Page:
The only thing that I was thinking about wasthat I was a Savage One, and I would notbe able to get those individuals who hadjumped me [in an incident a few daysbefore the murders].“For approximately 20 of the 37-and-ahalfyears that I was in prison, every timea new draft of people would come intoany prison that Iwas in… I wouldgo down to thereception blockand I would gofrom cell to cell,hoping, prayingthat one of thosepeople who hadjumped me would come to Attica or oneof the other prisons I was in. Because ifany of them had come to Attica, I wouldhave either killed them right there in theircell, or I would have caught them in theyard or in the cell block.”Born to an alcoholic mother and spendinghis youth in foster care, orphanagesand detention centers, then going toprison, “I learned to become a vicious,evil person,” he said.
Balone explained that he had been told he was mentallyretarded, and used that for years as anexcuse for his behavior. It wasn’t untildecades later that he found the diagnosiswas wrong.Looking out among the crowd ofstudents, Balone said, “I wonder howmany of you would survive if you wentto prison.” He described the sexual assaultsand other forms of violence withinprison, as well as drug use.He warned female students,“Young ladies, you are becomingthe fastest growing segmentof the prison population.”Balone detailed the humiliationsof being an inmate, includingstrip searches, cavitysearches, the loss of privacy,living in cramped and tinyquarters, and the necessity offollowing strict orders. “If youget arrested, you’re not goingto have any rights,” he warnedstudents.Though he has seen peopleon the outside glorifyingprison culture, they are wrong.
“If you go, you are in for theshock of your life,” Balone stated. Balone credited educationalopportunities he had in prison,including GED and collegecourses, with helping him tochange his outlook and his life.He now possesses an associate’sdegree, a bachelor’s degreeand two master’s degrees.On his seventh visit before a parole board, Balone wasgranted a conditional releasefrom prison.
“I’m on lifetime parole with 29 conditions, and if I violate anyone of my conditions of parole, I goback to prison for the rest of my life,”he explained.He now works as a motivationalspeaker, hoping to dissuade people fromthe same sort of decisions that led himto violence and to prison. Despite hiscollege degrees, Balone said he can’t fi nda regular full-time job, and warned thestudents of the damage that a criminalconviction could do to their prospects.Christopher Kloc, funeral directorat Paul A. Kloc Blossom Chapels inWest Seneca, told students of the bodiesof crash victims he has prepared forfunerals. “I put the pieces together,” hesaid. “I’ve had mothers who will neversee their daughter’s face; at some pointwith these accidents, I can’t put themback together.”Deputy Jeffrey Ely of the Erie CountySheriff’s Accident Investigation Unitspoke of the many accidents he’s seenthat were caused by speeding, drunkdriving, or both. He shared photos ofcrash scenes where the vehicles weremangled and sheets covered the bodiesof drivers and other victims.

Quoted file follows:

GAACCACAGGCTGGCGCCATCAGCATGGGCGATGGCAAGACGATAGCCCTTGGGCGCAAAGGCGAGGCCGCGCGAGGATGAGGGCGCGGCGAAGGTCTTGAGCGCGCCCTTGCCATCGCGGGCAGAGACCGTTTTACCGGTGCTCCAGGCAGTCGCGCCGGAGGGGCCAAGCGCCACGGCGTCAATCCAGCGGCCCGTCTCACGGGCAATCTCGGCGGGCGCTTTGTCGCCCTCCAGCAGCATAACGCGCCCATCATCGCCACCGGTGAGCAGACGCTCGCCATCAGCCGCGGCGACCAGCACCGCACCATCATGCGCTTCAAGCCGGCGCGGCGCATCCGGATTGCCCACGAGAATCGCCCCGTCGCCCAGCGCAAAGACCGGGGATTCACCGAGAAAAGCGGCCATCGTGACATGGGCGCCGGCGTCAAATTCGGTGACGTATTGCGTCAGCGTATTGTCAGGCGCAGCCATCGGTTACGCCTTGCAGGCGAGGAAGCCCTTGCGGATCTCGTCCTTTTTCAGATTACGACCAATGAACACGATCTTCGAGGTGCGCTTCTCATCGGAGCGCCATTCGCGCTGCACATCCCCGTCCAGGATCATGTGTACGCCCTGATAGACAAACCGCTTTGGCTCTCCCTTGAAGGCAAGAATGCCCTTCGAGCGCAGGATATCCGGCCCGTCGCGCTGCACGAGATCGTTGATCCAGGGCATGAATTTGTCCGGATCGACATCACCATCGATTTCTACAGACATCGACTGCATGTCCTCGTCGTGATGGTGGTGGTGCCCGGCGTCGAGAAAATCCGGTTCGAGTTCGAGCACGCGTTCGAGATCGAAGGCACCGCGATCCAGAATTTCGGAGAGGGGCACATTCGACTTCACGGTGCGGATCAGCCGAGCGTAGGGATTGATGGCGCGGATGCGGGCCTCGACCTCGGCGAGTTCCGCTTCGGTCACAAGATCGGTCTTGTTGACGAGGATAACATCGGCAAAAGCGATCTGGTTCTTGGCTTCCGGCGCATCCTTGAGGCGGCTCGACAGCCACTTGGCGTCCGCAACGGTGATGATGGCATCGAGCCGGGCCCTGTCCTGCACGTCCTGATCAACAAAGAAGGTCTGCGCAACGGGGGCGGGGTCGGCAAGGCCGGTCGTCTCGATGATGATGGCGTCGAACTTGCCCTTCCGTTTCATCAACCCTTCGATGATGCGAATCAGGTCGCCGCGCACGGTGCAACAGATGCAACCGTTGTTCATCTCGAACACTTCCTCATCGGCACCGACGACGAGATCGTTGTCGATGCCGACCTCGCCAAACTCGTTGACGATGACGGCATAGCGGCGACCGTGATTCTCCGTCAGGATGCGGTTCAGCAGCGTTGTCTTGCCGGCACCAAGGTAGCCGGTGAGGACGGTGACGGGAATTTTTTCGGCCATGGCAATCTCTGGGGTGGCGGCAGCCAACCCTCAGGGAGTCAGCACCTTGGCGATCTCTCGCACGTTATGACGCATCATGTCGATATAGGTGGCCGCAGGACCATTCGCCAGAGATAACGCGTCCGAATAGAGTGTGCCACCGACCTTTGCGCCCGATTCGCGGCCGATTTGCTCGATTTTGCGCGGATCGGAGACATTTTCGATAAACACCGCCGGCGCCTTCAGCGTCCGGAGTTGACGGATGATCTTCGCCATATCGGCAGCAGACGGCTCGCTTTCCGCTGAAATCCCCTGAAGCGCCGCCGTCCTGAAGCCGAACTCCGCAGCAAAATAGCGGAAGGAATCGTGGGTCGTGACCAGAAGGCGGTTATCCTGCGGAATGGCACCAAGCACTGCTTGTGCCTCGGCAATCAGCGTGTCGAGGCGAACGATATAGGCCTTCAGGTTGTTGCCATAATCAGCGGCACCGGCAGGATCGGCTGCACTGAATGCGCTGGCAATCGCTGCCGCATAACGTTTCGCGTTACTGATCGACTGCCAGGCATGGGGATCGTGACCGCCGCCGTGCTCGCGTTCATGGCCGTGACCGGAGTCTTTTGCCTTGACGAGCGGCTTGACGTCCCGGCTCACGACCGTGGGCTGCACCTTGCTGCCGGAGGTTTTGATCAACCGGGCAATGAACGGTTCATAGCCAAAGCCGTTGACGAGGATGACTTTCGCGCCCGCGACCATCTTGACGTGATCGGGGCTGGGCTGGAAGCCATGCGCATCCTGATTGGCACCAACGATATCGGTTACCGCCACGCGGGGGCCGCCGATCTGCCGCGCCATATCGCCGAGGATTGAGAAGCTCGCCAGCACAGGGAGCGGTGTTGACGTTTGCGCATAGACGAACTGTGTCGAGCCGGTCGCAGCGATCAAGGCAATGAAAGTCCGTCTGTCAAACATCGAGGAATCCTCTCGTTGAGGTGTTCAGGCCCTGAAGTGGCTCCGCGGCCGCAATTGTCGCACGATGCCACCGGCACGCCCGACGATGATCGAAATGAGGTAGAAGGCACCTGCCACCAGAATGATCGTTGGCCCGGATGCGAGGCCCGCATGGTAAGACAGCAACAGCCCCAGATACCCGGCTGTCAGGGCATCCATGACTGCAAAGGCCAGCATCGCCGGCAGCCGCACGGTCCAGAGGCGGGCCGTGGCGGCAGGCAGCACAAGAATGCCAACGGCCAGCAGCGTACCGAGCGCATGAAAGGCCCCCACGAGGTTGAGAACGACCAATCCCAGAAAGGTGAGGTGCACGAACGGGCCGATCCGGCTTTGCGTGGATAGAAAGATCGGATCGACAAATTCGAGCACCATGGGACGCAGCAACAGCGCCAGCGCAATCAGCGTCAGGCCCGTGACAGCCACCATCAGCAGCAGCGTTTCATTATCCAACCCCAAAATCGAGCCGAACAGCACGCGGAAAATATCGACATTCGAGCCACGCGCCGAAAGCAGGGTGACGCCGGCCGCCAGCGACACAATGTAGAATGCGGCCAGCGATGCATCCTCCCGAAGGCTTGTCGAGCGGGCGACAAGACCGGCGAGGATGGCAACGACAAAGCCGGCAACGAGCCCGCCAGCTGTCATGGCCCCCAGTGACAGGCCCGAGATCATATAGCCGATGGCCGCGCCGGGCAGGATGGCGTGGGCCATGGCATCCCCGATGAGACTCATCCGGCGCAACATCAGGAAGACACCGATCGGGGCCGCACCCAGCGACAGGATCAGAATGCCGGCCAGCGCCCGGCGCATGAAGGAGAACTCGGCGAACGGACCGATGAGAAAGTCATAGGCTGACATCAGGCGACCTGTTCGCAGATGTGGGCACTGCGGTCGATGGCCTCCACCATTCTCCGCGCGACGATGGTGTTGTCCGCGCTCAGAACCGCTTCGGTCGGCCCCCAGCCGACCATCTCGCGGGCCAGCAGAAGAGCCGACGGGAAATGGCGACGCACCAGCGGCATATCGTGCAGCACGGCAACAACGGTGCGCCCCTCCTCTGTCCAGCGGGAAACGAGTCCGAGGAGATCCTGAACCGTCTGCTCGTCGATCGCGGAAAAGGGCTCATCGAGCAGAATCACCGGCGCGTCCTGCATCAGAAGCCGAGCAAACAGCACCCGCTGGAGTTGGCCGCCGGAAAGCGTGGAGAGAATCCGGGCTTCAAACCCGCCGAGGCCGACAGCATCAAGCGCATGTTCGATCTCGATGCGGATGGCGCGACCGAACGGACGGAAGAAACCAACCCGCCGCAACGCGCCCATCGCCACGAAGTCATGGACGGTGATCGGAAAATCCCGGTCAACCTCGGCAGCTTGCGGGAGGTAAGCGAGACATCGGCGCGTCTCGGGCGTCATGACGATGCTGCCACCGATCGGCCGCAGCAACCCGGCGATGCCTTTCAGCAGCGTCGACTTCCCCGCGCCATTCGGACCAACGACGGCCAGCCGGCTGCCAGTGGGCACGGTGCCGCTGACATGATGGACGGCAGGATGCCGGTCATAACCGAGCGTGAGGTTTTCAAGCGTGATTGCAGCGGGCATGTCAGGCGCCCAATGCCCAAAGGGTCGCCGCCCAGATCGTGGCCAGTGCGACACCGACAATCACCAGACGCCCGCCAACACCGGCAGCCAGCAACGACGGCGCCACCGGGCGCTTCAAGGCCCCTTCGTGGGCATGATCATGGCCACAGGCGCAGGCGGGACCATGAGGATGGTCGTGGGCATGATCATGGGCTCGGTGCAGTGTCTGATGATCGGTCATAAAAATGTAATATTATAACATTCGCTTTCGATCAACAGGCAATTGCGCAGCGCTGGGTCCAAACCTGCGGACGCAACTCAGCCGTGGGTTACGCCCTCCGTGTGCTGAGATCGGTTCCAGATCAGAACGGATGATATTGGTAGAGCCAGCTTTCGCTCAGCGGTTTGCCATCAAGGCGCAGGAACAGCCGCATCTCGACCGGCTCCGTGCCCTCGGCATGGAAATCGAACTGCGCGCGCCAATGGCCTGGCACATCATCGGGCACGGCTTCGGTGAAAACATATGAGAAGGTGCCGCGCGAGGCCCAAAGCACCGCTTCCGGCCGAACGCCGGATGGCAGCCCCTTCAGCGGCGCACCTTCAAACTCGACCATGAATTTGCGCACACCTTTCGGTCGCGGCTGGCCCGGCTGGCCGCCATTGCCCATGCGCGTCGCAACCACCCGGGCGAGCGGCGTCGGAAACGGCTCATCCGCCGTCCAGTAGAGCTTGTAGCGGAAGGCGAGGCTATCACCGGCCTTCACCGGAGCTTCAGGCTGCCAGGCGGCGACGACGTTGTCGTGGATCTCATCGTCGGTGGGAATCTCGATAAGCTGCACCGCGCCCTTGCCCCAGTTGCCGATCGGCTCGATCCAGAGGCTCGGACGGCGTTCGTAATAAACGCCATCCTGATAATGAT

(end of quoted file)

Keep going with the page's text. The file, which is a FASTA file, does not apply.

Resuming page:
Many of the cases he mentioned involved driversthe same age as the juniors and seniorssitting in the audience.Among the last of the guests to speakwas Elma Town Supervisor Michael Nolan,who said it is the duty of the leadersamong students to take their classmatesin the right direction.
“Are you going todrink a lot, or are you going to do somedecent things?” he asked. He noted thathe believes there are promising leadersin the class who can do the right thing.“We have state and federal resources,and we can come down as hard as wewant to” on drug and alcohol probems,Nolan said. “I can tell you the numberone priority in the town is this [senior]class at Iroquois Central. We’re goingto make sure we keep an eye on thepeople who are leading this class in thewrong direction… We’re going to workdiligently to keep a safe environment.
”Choices Had Dire Consequences Students Hear About the Results of Drunk Driving, Other CrimesElizabeth Obad told students how riding with a drunkdriver led to the death of her son, Sgt. George Obad, in 1994.Gerald Balone, center, tells students about the yearshe spent in prison. His presentation was part of a special assembly at Iroquois High School. The mug shot takenof Balone when he was arrested for murder in 1973 isvisible behind him.Photo by Jeremy Morlock“Somebody makes a choice, they chooseto get behind the wheel [drunk], and theykill, cripple and maim people”– Elizabeth Obad“I wonder how many of you would surviveif you went to prison”– Gerald Balone